Avaya is releasing the IP 9670G Executive Touch Screen phone, which provides full touch screen access to all standard voice-mail system functions, as well as a standard suite of applications. For something more portable, Avaya offers the 3641 IP Wireless Phone resembling a traditional cordless telephone - however it connects to 802.11 a/b/g wireless networks.
Preventing data leakage is quickly becoming a top priority for IT, and there's no better place to start than with staffers who are taking your most sensitive material outside the corporate walls. In today's world, much of the workforce is leaving the office with a $300 piece of mobile equipment in hand that has access to possibly $300M in valuable corporate and customer data. It needs to be protected...no question.
If you own a copy of Windows Vista Enterprise or Ultimate, you already own an out-of-the-box system for full disk encryption via BitLocker. However, for true enterprise-ready encryption and data leakage protection, look to products from companies such as GuardianEdge Technologies, Mobile Armor, and Seagate Technology. GuardianEdge allows you to encrypt the local hard drive and prevent leaks of data via external devices, keyloggers, screen captures, smartphones, and more.
Disk/data encryption won't safeguard you against every possible leak, but it's definitely a step in the right direction of protecting your valuable company and customer data.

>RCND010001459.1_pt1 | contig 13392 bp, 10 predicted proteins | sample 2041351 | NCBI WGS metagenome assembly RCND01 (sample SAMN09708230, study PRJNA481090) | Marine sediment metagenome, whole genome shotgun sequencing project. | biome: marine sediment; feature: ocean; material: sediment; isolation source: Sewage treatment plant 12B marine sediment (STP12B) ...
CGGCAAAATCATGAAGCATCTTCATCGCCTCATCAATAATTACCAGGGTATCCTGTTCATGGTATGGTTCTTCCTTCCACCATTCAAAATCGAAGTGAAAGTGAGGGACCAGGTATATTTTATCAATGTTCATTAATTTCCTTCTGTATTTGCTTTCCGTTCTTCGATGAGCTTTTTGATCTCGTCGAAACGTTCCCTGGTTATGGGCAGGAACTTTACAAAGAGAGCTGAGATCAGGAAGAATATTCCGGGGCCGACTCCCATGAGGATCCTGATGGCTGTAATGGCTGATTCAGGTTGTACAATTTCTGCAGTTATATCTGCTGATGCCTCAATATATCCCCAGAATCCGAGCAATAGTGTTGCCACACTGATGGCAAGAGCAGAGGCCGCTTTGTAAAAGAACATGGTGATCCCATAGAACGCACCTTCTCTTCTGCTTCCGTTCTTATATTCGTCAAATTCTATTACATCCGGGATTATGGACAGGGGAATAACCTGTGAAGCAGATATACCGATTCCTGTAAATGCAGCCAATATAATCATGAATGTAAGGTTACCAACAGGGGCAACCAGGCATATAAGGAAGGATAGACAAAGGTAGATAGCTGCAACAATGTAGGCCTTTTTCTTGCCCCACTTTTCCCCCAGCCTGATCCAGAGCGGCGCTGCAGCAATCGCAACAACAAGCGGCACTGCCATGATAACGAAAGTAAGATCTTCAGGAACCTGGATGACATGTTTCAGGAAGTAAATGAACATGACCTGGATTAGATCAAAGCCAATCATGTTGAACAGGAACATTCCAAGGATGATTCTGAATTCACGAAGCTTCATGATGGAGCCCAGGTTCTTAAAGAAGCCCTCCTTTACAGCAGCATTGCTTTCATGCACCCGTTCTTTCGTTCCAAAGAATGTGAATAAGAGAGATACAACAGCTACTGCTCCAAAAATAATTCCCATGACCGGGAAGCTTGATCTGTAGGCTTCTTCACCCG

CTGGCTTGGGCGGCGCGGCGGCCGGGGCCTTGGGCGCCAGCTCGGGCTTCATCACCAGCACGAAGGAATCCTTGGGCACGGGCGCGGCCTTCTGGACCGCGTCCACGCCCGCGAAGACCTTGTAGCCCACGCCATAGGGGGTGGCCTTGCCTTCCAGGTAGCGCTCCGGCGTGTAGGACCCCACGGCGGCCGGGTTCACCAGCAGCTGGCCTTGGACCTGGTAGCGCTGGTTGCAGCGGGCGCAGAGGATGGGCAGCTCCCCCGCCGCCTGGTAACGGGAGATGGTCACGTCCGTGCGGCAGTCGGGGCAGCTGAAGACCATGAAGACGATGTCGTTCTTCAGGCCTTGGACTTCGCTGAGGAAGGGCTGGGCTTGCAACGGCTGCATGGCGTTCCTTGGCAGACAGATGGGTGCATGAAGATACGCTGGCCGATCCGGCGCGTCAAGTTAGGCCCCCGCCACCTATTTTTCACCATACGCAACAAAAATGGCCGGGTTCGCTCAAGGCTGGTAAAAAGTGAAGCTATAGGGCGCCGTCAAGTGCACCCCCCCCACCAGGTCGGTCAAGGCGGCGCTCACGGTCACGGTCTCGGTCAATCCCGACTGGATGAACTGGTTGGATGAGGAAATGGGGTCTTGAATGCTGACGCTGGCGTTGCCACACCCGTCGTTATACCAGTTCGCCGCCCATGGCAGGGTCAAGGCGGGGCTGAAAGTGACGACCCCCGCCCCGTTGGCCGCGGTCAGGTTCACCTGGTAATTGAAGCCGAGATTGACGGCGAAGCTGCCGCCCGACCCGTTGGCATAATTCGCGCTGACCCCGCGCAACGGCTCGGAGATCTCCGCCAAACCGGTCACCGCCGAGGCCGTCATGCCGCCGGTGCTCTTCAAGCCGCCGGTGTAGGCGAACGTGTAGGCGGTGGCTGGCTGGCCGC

We have 3 more ways to equip your mobile project staff (PMs, BAs, developers, etc.). So far, we covered IP Telephony and Disk/Data Encryption.
Now, we'll discuss Virtual Desktops, Remote Office in a Box, and Printing and Power. Again, this information is based on an InformationWeek article from late 2008 and re-worked here to apply more to the project workforce assuming a remote and geographically dispersed team that must travel to customer sites as needed to perform tasks related to design, development, testing, deployment, etc. of planned solutions.
The idea is to ensure maximum productivity to the workforce that is likely largely responsible for most of the organizations project revenue so while budgets must be watched and maintained, there are certain prices that just must be paid.
Full disk data encryption will help IT breathe easier in the event of hacking and theft, but it offers little help to the traveling project manager who just lost his laptop in transit and has a project kickoff meeting tomorrow at the customer site. The wonders of desktop virtualization and advancements in flash memory are bringing new options to on-the-go employees who've experienced digital disasters.